I've been meaning to read Michael Morpurgo's Private Peaceful ever since it came out but just never got around to it until this week. This novel charts the childhood of young Thomas Peaceful in the early years of the 20th century, and his eventual underage enlistment into the British army alongside his older brother to help fight in the First World War. More than anything else, this is a poignant story of childhood and war, and about the many life-changing effects a war has on those involved in it. It also reflects some of the brutality of the commanding regimes and the relentless squalor of trench warfare. This books is definitely not for the squeamish as Morpurgo tells the truth of life in the war as it really was.
The book opens at "Five Past Ten" (all the chapter titles are times) as "Tommo" Peaceful is recalling his childhood whilst waiting out the night on one of the First World War battlefields. He remembers his big brother Charlie taking him to school for his first day (and how much he didn't want to go), the tragica, accidental death of his father, his mother working hard to keep a roof over their heads and food on the table in spite of the grudging support of her husband's employer and Tommo's aunt. He remembers his brother Big Joe, who is called simple by some but who is very special to Tommo. He also recalls the only girl in his life, Molly, and how his brother Charlie took her away from him. But as the world turned to war, he was forced, like so many young men, to grow up fast. Charlie and Tommo enlist together and are sent to France almost immediately, to what could is most accurately described as hell on Earth. Bullets, bombs, death, shells, noise, dirt, disease, rats and stench fill their lives, and Charlie and Tommo fight for their lives and fight to stay together - facing certain death in the face every time they try to advance the British lines.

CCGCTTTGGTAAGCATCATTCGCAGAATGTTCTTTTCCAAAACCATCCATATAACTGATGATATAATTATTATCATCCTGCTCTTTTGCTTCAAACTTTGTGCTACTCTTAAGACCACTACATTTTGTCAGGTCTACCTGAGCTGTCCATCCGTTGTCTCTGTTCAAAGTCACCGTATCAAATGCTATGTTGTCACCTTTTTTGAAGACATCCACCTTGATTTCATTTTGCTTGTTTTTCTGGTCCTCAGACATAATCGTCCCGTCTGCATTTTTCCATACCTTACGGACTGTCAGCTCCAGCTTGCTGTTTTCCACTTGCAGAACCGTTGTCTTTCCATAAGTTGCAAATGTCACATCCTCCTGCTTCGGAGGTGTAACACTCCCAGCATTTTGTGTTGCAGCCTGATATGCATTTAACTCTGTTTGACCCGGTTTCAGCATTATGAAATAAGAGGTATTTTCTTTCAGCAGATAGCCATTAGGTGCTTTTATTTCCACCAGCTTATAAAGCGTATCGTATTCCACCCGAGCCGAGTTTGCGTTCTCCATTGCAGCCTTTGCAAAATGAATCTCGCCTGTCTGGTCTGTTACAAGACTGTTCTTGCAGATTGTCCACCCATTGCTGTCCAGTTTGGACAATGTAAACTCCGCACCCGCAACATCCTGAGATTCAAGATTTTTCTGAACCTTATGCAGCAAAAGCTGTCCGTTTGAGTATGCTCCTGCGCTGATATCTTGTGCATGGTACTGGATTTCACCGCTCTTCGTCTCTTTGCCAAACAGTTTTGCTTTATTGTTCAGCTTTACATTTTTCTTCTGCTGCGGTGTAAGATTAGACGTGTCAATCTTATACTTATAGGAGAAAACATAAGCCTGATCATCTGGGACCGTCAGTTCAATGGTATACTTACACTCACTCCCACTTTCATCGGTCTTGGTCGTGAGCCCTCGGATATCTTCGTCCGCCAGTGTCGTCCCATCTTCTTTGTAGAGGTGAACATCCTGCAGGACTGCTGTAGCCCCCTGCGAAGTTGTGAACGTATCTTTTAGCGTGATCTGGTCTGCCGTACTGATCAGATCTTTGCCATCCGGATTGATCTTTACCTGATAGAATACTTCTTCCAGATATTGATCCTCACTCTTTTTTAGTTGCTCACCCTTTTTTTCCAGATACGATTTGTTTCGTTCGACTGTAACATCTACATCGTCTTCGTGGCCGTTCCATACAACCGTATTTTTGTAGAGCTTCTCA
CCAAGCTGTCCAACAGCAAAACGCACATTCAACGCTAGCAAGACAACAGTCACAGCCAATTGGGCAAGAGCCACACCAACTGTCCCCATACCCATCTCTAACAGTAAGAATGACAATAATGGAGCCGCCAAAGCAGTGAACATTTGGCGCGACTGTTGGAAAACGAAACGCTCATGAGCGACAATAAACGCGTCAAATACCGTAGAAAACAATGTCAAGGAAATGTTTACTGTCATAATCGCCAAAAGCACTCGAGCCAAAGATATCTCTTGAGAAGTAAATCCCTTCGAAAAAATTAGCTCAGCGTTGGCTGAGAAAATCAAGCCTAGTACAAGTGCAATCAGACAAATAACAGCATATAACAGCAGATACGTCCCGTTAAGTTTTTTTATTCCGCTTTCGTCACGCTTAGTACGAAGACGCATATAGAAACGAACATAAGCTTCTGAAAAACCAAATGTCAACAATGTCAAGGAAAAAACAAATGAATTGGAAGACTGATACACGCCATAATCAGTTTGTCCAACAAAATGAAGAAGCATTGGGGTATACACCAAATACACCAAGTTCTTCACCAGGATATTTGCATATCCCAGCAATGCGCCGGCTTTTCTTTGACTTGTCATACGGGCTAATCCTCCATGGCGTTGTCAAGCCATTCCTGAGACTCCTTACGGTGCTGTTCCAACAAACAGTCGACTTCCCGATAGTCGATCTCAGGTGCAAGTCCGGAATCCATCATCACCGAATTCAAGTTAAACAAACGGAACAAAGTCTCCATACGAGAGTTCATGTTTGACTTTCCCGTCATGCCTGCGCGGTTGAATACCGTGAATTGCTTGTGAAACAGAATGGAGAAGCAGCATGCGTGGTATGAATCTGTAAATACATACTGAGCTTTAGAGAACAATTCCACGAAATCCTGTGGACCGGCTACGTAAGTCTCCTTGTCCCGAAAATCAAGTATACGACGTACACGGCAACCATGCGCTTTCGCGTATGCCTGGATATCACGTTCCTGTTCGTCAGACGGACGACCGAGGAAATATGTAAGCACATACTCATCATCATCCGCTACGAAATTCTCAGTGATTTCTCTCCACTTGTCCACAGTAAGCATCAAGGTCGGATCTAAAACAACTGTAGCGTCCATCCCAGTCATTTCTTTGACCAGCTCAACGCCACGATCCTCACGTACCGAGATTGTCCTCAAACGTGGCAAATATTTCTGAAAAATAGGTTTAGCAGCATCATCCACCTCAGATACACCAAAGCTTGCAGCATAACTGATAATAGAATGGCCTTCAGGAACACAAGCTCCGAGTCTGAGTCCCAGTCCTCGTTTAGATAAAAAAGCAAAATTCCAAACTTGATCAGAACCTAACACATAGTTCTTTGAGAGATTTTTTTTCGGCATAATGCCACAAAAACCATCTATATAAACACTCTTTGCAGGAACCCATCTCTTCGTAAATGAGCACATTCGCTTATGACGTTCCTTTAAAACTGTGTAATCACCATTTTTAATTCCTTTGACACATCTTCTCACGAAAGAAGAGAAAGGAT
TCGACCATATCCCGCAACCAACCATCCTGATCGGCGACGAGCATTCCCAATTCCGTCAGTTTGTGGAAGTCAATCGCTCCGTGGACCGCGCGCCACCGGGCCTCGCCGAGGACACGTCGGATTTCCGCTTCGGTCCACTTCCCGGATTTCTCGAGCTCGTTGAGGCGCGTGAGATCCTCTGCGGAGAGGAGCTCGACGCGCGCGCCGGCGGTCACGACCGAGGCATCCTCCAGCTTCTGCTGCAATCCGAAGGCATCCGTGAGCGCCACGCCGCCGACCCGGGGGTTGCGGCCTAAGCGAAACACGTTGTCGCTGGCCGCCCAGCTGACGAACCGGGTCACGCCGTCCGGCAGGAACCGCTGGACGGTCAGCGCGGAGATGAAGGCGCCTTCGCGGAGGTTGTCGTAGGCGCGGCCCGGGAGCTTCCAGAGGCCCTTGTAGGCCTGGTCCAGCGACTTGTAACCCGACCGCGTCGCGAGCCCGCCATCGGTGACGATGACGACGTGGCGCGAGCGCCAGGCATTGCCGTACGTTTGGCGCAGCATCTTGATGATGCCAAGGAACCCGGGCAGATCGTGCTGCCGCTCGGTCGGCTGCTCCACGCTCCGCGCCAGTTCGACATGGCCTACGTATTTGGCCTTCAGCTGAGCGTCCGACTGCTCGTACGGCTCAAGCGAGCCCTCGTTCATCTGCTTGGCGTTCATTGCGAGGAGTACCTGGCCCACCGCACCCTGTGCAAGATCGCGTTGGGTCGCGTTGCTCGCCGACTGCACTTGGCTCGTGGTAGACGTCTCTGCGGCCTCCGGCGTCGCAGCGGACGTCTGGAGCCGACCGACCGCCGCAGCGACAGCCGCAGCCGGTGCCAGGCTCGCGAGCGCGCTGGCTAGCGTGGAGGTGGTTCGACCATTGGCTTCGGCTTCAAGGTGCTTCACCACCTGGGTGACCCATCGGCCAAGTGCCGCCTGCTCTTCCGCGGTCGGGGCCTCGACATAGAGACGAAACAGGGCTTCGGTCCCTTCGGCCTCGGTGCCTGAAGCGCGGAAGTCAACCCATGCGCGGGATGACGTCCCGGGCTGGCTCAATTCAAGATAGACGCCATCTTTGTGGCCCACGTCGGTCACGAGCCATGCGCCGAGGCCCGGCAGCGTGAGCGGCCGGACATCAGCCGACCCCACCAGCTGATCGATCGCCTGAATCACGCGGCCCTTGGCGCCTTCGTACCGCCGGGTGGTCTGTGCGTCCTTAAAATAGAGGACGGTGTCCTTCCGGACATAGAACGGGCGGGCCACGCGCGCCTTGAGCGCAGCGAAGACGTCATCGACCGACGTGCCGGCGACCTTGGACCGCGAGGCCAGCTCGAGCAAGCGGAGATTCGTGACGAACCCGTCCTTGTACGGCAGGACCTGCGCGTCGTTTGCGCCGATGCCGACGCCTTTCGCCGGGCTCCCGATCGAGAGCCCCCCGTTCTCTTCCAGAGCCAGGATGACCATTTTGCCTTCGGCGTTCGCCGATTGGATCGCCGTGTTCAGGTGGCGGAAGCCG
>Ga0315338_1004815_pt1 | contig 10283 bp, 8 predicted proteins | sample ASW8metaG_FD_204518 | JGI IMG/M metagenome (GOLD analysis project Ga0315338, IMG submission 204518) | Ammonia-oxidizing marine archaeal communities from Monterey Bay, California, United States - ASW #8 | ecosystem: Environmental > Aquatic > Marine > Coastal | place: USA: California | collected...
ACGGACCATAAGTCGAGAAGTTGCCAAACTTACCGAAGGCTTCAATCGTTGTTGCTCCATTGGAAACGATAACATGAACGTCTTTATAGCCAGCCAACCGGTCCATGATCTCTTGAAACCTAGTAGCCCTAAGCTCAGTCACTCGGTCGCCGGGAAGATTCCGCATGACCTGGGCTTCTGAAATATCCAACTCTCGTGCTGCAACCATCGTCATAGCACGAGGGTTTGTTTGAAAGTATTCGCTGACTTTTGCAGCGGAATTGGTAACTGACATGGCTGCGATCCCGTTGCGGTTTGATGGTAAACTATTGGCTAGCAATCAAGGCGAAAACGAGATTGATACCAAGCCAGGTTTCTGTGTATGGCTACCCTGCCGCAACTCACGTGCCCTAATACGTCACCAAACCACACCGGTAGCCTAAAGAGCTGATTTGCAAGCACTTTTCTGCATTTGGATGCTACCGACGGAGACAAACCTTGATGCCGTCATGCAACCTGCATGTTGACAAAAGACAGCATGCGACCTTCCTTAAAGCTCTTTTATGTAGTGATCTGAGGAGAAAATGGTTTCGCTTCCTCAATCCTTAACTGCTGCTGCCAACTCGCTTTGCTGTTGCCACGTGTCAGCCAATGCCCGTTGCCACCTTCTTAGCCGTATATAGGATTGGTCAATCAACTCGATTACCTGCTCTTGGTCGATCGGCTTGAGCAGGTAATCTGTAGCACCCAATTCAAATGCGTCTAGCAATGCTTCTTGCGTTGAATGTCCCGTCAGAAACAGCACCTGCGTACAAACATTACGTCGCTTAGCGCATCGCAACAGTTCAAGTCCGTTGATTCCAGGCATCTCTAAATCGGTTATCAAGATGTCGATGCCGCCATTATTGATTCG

I won't tell you the twist at the end of this story, but it made me sob unrestrainedly to read the last few pages.